Joseph had to travel to Bethlehem to register, according to Luke 2, because he was of the line of David. Did he reflect on his ancestry as he did so? Why is it so important that the Messiah be identified in Isaiah 11:10 (and elsewhere) as the descendant of Jesse and David?
Trust the Root of Jesse. God has provided a Shoot from Jesse’s stump. Isaiah 10:43-44 had described God’s judgment in terms of his felling the forests of Assyria. Judah, too was cut down, but from the stump a shoot would grow, see Isaiah 11:1; 4:2; 53:2; Zechariah 3:8; 6:12. The root of Jesse was not dead. God would not forget his covenantal promise to David in 2 Samuel 7. A descriptive name takes on the status of Messianic title. It takes the eye of faith to recognize the righteous Branch. You see God’s sovereignty in the Servant passages of Isaiah 40-48. As Isaiah prophesies and celebrates the ending of Israel’s (yet future) exile, he describes Cyrus, by name 100 years before his time, as God’s servant, Isaiah 45:1ff. But in a deeper sense, Israel is God’s servant, Isaiah 43:1; 44:1. Yet neither the people of Israel nor the king of Persia are fully qualified to be the Servant of the Lord. Thus Isaiah sings of a greater Servant, Isaiah 42:1-9 and Isaiah 52:13—53:12. This Branch is none less than the Son of God. The eternal Son was sent by the Father. He did not begin to be at Christmas. He is Son from all eternity. He is Creator, John 1:1-3. He is fully God, Romans 9:5. He was born of a woman. God sent his own Son. The persons of the Trinity cooperate in the incarnation. His birth was like your birth, like any human birth. “The incarnation is the central fact of history and of the church’s confession: ‘Great indeed, we confess, is the mystery of godliness. He was manifested in the flesh’ (1 Tim. 3:16)). Even before the the Fall, God eternally decided that the Son should assume a human nature, consisting of a body and soul. As the eternal Son who has no beginning and no end, he has always known that he would become the incarnate one (i.e. ‘the enfleshed one’).” (Mark Jones, Knowing Christ, p. 26).
Enter his kingdom of wisdom, righteousness, and peace. His righteousness, justice, and faithfulness characterize his rule and his kingdom, vv.3-5. He strikes his enemy with the rod of his mouth. The belt of righteousness, v.5, is a metaphor taken from wrestling. The result of this righteous rule is peace, vv.6-9. Isaiah describes the peace of the Messianic kingdom by picturing the predators and domesticated animals lying side-by-side. The peace was there in an initial sense as Judah returned from captivity. But it became more explicit as the angels outside Bethlehem cried, “Glory to God, and on earth, peace. . . .” It is there in measure wherever the kingdom of God rules in the hearts and lives of men. That peace should be there in the covenant homes of this church, in your relationship with your husband, your wife, your parents, your children. It should be there in your dealings with those around you, especially your fellow believers. (Read Ken Sande’s The Peacemaker for help.) But its fullness comes when the kingdom is consummated at the return of the Messiah.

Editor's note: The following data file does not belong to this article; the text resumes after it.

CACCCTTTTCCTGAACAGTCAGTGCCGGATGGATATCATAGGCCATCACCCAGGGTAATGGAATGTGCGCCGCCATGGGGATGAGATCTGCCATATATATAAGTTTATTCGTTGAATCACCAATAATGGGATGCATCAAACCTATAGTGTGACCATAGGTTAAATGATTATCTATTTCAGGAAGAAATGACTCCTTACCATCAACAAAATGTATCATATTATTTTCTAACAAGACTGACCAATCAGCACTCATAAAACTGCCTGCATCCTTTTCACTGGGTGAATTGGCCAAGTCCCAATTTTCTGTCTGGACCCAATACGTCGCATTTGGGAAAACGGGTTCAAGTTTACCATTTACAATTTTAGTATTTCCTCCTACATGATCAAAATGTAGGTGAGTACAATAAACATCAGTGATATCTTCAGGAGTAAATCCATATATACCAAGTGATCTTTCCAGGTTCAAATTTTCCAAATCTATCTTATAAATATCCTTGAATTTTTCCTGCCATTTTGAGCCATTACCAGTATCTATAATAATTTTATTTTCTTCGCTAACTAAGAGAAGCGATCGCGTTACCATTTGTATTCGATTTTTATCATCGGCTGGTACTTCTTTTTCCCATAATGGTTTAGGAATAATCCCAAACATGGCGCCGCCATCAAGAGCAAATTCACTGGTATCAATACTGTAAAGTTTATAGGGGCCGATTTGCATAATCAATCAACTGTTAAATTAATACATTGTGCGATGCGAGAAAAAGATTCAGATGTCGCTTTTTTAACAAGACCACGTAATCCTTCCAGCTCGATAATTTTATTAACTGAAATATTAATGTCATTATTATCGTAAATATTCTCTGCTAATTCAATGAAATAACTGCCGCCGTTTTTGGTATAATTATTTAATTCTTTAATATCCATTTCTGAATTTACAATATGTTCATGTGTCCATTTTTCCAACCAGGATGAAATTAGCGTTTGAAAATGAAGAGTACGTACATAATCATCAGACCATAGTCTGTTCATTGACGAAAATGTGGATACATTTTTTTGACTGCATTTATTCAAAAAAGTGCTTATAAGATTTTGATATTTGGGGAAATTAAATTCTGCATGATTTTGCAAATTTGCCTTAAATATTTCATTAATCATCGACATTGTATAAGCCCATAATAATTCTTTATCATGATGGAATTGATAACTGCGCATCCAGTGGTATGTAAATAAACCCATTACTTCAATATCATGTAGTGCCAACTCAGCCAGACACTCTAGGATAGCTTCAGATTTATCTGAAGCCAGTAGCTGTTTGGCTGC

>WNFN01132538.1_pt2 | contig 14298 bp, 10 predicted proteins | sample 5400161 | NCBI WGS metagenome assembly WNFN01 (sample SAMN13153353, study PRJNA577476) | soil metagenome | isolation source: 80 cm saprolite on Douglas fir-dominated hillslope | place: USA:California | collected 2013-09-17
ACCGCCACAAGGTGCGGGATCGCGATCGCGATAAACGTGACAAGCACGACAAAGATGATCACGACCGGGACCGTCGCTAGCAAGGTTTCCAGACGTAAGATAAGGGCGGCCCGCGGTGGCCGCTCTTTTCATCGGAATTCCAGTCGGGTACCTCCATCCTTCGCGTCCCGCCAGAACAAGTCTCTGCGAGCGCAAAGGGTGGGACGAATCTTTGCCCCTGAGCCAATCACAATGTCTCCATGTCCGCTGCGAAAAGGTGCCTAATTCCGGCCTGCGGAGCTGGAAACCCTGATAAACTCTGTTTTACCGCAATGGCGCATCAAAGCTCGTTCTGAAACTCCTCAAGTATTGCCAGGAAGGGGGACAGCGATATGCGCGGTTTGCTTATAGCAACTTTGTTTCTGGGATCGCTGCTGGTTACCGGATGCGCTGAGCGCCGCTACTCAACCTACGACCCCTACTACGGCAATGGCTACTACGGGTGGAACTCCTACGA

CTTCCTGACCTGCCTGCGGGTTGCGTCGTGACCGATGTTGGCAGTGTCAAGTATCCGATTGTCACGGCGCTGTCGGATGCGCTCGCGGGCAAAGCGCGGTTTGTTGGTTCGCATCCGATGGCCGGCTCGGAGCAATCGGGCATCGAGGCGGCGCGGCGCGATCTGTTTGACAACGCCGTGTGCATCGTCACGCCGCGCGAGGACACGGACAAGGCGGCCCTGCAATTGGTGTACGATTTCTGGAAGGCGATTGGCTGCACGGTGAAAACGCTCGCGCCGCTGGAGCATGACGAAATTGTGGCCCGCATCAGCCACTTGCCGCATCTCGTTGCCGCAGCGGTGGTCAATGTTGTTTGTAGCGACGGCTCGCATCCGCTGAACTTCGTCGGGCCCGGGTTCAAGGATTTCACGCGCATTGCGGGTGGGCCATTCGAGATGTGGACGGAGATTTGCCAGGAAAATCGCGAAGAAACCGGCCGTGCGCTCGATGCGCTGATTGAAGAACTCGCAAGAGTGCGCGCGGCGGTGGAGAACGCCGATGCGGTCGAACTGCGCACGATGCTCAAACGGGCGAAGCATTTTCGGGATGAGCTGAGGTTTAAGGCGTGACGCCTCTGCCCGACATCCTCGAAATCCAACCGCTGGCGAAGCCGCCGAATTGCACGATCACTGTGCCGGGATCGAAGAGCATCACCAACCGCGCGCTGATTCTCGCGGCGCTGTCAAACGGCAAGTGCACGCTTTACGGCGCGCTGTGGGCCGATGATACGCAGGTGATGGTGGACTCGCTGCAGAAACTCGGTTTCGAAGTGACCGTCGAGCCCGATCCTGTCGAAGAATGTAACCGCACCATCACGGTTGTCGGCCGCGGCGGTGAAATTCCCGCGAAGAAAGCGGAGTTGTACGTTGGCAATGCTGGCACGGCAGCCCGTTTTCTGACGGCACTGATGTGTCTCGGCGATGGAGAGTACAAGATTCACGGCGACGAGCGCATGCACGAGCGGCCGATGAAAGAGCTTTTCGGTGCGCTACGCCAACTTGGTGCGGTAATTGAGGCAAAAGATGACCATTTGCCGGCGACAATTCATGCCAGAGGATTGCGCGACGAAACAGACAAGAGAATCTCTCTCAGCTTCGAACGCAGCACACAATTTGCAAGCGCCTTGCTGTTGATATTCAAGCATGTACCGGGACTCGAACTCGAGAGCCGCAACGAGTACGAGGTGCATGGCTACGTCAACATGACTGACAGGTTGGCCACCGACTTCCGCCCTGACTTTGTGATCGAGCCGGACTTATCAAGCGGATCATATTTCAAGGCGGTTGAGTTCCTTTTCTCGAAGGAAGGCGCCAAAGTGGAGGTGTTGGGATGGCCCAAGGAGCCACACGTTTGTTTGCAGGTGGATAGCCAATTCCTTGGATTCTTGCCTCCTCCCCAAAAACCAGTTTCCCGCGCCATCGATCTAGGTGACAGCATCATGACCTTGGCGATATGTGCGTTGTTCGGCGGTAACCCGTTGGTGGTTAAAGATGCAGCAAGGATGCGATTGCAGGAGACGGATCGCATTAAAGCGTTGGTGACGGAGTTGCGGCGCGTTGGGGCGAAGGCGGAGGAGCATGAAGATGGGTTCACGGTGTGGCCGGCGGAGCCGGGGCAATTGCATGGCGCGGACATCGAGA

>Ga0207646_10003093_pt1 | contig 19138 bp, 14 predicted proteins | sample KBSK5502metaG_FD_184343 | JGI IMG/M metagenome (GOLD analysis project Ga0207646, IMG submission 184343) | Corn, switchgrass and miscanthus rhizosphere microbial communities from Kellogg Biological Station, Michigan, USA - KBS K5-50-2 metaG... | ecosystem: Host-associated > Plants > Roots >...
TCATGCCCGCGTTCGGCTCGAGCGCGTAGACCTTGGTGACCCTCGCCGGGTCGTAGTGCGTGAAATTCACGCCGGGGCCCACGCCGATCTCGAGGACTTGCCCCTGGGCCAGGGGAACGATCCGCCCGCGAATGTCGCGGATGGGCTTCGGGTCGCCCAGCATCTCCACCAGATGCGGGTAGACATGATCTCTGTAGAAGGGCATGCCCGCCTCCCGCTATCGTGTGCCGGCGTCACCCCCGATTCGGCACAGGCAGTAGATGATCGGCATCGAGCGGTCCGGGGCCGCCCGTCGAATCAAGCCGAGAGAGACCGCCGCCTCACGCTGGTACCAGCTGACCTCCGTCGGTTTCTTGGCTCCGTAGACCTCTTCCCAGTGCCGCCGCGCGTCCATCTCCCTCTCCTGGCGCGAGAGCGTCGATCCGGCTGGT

Rally to the banner. The Lord draws his people to himself. Normally you look for roots underground. But this one serves as a banner, a military ensign. It calls you to rally around it. The Root of Jesse can serve as a banner only by being lifted up. This may have been one of the passages which form the backdrop for Jesus’ words in Jn. 3:14; 12:32. The people had not yet been scattered (with some exceptions) in Isaiah’s day. Assyria was the primary enemy which would carry the people into exile, but Egypt and others are mentioned as well. He has in view, on an initial level, the return for God’s people from exile. More is involved here than just Israel returning to the Lord. The real fulfillment looks forward to the incarnation, the public ministry of Christ, his death and resurrection, Pentecost, the proclaiming of the gospel, and the response of the Gentiles. This is God’s people gathering to serve their King.
Join the new Exodus. The sovereign Lord stretches out his arm for the second time. Once it had been extended to bring the plagues on Egypt and to deliver his people. Now it is extended with the same power, but this time to bring restoration to his own. The miracles of the first Exodus are repeated. The tongue of the Red Sea and the Euphrates River would be dried up to allow his people free return, v.15. The track from Assyria would become a highway, v.16. But this banner is raised, not only for the sons of Abraham after the flesh, but for the nations. God’s coming in salvation is news too great to be confined to one people. “Israel got their king — in fact, lots of kings. They were all measured by whether they did what was right in the eyes of God. However, even the best ultimately failed. None of them was able to rule and subdue the earth. But another king was to come. The imperfect/divided line descending from David was to yield an eternal throne (Psa. 89). This was to come in Christ, the perfect king. Where he was present, his kingdom existed, in anticipation of that which is to come in its perfection (Matt. 6).” (Mark Jones, Knowing Christ, p. 226). Your coming to Christ in faith sets you on this highway to Jerusalem. Only now, the destination is not a city in the Middle East, but the heavenly Jerusalem. To you, the church of Jesus Christ, has been given the task of proclaiming the gospel so that many more may join in that great pilgrimage.
The lowly root of Jesse becomes the ensign to which the nations stream. He invites you to rally to that banner, and, through the Spirit of counsel and power, to lift it so that many more will find refuge in him.